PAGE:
Notes from aboard the Pineapple Express

Warning: This might be a long post. I keep threatening to tell you about the farm, and I’m sure I will soon, but what’s occupying my brain tonight is the beginnings of a love story, and that’s what I’ll probably write about.

Our rain gauge is registering more than 5 inches of rain in the last 72 hours. Ben’s been out three times today to make sure all of the culverts are running free on our 3/4 mile-long driveway. And the rain continues to pound.

This is not abnormal. In a somewhat dry year, we get about 80 inches of rain. This kind of storm is what the local weather folks call the Pineapple Express. It surges across the Pacific Ocean from the general vicinity of Hawaii (hence the name) gathering water along the way, and when the air all full of water bumps up against Mary’s Peak just to our east, the clouds stop. Since they are too heavy to go over the mountain, they proceed to dump most of the water on us and our neighbors. Then they move on. But since the storm has come from the tropics, it’s generally accompanied by warm temperatures and occasionally rather exciting winds. It’s not been much below 60F degrees since the storm started, despite the 2-3 days of strong freeze we had just a few days ago.

But I’m sitting here listening to the rain hammering down, and I was jerked back to 1979. Ben and I, accompanied by my 4 1/2 year-old daugher and my 16-year-old stepdaughter (from a previous marriage) had come up from the San Francisco area to spend Christmas at my parents’ house in Florence (about halfway up the Oregon coast). A couple of days after Christmas, Ben said he wanted to go check out his property and asked if I’d like to come along. Mom and Dad agreed to keep the girls, and we promised them we’d be back in time to celebrate the coming of the new year with them.

Ben and I had been friends for more than a dozen years. We were both fairly recently out of long term relationships and sort of stepping gingerly around each other, not sure what direction things were going. We were all staying in Ben’s 27-foot Condor motor home (the same model, he was fond of pointing out, that NASA used to collect and contain returning astronauts).  It was very comfortable. I said sure, I’d like to come along. I had visited Ben’s place a number of times before as a house guest, and I knew how pretty the property was. And I was very much at loose ends.

So we drove up the coast. His land is about 2 hours from the lakefront place my folks owned for years (now owned by my baby sister). We came up and spent several days. And here’s where the rain comes in.

Ben went out each day to walk the land, check the trees he’s planted, and do whatever it is he does when he’s cruising around here on his own. I sat in the Condor with the rain pounding on the roof and re-read Thoreau’s Walden for the first time in about 15 years. I don’t know how to describe the pull of reading this wonderful piece of work in the setting for which it might have been written. But the room was warm, the words were warm, and the company was great. I was ready to chuck it all and go off and be Mountain Girl. And the rain pounded on the roof.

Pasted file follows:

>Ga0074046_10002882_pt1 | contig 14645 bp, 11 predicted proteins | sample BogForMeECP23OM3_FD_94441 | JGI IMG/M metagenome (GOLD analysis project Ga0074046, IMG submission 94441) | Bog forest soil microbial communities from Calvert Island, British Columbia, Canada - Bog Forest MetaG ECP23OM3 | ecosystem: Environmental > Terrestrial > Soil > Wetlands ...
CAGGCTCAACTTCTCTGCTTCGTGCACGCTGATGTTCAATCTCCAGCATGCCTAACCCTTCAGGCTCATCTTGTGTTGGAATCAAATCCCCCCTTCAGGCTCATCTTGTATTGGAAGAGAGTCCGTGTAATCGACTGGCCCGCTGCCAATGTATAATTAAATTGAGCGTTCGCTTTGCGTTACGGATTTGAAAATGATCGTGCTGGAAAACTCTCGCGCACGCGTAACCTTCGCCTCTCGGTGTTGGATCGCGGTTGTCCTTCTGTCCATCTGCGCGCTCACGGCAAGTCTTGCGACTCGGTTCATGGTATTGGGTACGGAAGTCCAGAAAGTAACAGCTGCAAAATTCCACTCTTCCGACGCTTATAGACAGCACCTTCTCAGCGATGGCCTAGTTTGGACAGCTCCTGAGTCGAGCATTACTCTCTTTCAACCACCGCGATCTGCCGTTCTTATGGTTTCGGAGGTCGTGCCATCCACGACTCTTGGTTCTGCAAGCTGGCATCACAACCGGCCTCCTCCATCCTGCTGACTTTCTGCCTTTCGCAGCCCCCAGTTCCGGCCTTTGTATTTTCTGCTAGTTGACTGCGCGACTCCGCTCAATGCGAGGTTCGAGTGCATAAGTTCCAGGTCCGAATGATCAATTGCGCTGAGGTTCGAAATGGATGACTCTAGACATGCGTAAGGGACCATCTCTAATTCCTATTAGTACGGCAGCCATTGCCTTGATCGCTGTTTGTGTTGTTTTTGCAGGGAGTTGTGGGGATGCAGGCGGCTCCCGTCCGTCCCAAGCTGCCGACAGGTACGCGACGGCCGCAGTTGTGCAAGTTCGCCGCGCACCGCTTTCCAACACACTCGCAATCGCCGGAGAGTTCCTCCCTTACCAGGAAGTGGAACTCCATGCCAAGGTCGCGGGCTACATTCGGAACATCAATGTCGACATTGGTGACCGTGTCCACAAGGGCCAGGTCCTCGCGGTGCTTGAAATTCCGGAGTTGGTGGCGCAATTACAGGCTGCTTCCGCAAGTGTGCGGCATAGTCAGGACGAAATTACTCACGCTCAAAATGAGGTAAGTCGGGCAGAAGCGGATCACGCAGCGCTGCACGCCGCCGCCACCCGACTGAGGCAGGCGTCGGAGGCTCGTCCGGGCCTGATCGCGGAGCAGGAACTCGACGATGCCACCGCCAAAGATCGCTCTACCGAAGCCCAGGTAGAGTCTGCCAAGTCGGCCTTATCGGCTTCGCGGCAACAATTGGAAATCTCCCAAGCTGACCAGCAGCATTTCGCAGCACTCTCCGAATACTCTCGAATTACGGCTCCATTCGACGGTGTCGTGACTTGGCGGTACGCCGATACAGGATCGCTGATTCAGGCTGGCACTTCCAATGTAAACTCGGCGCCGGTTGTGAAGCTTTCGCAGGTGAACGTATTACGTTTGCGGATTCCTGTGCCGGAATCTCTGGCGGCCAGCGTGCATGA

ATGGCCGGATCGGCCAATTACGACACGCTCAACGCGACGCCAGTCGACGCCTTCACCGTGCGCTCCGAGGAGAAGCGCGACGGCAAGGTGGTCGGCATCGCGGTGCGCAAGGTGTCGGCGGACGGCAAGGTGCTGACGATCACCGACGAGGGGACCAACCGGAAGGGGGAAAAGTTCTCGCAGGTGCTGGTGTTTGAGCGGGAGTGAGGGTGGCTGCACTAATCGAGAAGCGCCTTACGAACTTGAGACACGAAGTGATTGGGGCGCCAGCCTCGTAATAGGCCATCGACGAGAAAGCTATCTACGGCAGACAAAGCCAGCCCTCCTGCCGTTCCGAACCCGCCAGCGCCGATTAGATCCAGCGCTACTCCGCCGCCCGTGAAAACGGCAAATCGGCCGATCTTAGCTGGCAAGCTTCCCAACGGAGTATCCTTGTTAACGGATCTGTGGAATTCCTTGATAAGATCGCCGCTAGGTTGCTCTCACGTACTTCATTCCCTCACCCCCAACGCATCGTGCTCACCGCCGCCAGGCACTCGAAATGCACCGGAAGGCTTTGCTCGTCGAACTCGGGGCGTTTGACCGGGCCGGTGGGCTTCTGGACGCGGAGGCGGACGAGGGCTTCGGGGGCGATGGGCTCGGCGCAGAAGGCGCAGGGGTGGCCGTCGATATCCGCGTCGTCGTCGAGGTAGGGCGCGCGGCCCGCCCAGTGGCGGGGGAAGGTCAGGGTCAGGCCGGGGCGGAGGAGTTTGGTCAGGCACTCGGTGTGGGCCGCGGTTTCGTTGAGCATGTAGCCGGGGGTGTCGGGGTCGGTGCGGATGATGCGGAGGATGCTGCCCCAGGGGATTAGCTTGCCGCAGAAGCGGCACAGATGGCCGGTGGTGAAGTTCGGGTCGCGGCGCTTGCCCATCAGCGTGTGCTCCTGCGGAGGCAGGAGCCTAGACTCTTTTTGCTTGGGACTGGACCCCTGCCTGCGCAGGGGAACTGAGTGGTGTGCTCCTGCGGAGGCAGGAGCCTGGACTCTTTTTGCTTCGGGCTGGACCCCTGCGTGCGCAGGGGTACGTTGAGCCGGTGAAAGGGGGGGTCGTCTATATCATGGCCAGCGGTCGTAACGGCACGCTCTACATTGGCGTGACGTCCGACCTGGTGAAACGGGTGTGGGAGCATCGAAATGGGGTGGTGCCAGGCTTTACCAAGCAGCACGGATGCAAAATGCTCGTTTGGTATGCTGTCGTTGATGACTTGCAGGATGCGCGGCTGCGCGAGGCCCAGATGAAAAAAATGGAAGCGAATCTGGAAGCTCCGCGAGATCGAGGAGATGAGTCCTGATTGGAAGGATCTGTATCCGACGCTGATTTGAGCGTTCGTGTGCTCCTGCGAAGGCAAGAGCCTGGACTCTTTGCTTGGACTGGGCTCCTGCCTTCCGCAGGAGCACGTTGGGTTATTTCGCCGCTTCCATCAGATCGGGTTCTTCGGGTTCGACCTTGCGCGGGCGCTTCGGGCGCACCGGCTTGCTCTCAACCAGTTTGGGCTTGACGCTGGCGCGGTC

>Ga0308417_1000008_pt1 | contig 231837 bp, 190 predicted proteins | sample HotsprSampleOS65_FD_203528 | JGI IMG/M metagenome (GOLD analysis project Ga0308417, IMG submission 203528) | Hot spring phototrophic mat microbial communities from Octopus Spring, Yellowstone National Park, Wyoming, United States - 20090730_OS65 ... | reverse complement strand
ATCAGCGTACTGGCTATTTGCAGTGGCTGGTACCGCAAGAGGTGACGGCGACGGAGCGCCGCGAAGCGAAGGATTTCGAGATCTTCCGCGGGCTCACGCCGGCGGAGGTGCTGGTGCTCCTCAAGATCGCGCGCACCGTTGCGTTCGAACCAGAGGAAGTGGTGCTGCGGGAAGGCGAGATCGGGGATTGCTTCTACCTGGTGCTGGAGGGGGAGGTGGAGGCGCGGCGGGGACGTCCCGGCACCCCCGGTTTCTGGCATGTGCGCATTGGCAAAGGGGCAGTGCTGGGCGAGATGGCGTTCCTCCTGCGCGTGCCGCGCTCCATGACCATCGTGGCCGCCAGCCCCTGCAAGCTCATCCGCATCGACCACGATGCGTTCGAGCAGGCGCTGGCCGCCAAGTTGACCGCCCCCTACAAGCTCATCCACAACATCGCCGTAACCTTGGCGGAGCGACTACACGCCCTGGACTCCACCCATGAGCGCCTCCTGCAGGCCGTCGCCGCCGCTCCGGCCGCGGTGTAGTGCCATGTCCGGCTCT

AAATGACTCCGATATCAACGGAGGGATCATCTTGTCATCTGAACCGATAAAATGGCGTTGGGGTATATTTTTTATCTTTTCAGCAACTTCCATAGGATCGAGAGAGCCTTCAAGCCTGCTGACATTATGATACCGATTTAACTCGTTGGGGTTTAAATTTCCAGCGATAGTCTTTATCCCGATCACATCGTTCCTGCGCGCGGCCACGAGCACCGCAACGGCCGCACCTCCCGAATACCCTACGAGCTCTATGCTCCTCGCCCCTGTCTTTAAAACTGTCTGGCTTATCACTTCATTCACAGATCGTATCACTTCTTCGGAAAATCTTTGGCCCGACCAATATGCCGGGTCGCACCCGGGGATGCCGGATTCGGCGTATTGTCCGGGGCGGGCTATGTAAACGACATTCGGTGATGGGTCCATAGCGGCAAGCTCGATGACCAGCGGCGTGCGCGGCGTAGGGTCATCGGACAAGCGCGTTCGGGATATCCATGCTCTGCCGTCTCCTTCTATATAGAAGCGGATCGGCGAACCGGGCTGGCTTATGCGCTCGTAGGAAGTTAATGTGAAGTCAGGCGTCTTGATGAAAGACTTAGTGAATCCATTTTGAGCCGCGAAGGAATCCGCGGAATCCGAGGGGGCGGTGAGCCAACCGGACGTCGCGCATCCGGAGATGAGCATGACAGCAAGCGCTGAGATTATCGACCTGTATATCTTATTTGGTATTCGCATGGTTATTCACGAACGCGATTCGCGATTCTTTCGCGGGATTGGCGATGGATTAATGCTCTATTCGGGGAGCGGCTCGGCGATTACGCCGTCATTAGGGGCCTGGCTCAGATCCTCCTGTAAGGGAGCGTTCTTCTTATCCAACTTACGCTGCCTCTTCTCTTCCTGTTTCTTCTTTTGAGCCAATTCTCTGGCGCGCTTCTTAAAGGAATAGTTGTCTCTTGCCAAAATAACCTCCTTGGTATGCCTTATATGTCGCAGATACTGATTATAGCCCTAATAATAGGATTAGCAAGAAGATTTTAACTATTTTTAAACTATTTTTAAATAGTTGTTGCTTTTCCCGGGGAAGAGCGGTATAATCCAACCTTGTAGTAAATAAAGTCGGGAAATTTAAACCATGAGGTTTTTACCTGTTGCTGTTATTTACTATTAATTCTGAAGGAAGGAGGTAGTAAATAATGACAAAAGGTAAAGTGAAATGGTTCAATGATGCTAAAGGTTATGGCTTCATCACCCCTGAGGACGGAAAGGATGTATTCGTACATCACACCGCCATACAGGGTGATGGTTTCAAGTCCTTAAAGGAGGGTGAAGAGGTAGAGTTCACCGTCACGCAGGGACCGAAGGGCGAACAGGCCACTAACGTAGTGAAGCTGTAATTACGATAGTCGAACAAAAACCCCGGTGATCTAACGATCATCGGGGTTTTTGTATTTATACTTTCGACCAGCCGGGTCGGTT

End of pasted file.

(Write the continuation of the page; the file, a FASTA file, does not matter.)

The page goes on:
On December 31, I reminded Ben that we’d promised the girls we’d be back to celebrate with them. We packed things up, decided to have a fancy New Year’s dinner in Newport, and head down the coast. When we got to Newport, the restaurant parking lots were jammed and it was clear we really weren’t going to manage our dinner easily. I said I had all the makings of a spaghetti dinner in the refrigerator and suggested that I just cook for us. Ben thought that a great idea, and we drove through Newport to the huge parking lot overlooking the jetty and parked there.

The rain was still pounding on the roof, but while I was busy chopping garlic and onions, there was a pounding on the door as well. It was the Newport police, come to tell us that we couldn’t camp in the parking lot. Ben had been a Newport policeman for a couple of years, and the men who came recognized him. When he explained that we weren’t camping but just preparing for a quick bite to eat and we’d be on our way, they wished us a “Happy New Year” and left. I continued cooking. Ben bustled around rather furtively, saying that he would set the table.

I finished the spaghetti and tossed a salad, then started carrying the food out. I almosts dropped the salad when I saw the little dinette table covered with a red checkered tablecloth, candles burning in candle holders, stemmed wine glasses, and an open bottle of Chianti beside them. I think that was when I had my first flash of “I could live with this man.”

So I hope you’ll forgive me the walk down memory lane. It’s the rain, pure and simple. Ben and I celebrated our 25th anniversary a little earlier this year, and it’s nice to still feel in love and loved.

2 Responses to “Notes from aboard the Pineapple Express”

  1. young Says:

    as i look, wonder, and click the “simple” moments in my mind’s camera during my “newlywed” phase of my life, i can truly appreciate your rain memory. i have always appreciated the smells, sounds, food, the feelings that trigger memories in my mind and heart… your love story has captured a dejavu like memory experience so well that i feel like it’s mine.

    thanks for that. i will start my day with a smile and feeling of sweet melancholy…

    btw, i have changed my last name in case you’re wondering who this is… young kim.

  2. Ryssog Says:

    Hi! Great site, keep up the good work! rv trader

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